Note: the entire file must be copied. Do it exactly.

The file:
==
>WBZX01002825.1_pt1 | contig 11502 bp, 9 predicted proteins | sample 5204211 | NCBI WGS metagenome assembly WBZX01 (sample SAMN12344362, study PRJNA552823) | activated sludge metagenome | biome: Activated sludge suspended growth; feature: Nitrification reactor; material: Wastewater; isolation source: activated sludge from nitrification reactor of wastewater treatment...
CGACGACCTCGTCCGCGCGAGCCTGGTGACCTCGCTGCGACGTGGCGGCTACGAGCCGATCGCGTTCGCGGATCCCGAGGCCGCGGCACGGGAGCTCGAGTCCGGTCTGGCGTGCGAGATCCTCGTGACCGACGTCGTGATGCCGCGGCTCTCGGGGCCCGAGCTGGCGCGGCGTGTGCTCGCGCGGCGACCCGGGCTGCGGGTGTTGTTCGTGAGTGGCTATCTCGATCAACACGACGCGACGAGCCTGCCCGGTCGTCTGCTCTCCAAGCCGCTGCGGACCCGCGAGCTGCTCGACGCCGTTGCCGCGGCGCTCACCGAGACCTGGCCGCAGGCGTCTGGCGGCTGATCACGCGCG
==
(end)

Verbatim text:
>WBZX01002825.1_pt1 | contig 11502 bp, 9 predicted proteins | sample 5204211 | NCBI WGS metagenome assembly WBZX01 (sample SAMN12344362, study PRJNA552823) | activated sludge metagenome | biome: Activated sludge suspended growth; feature: Nitrification reactor; material: Wastewater; isolation source: activated sludge from nitrification reactor of wastewater treatment...
CGACGACCTCGTCCGCGCGAGCCTGGTGACCTCGCTGCGACGTGGCGGCTACGAGCCGATCGCGTTCGCGGATCCCGAGGCCGCGGCACGGGAGCTCGAGTCCGGTCTGGCGTGCGAGATCCTCGTGACCGACGTCGTGATGCCGCGGCTCTCGGGGCCCGAGCTGGCGCGGCGTGTGCTCGCGCGGCGACCCGGGCTGCGGGTGTTGTTCGTGAGTGGCTATCTCGATCAACACGACGCGACGAGCCTGCCCGGTCGTCTGCTCTCCAAGCCGCTGCGGACCCGCGAGCTGCTCGACGCCGTTGCCGCGGCGCTCACCGAGACCTGGCCGCAGGCGTCTGGCGGCTGATCACGCGCG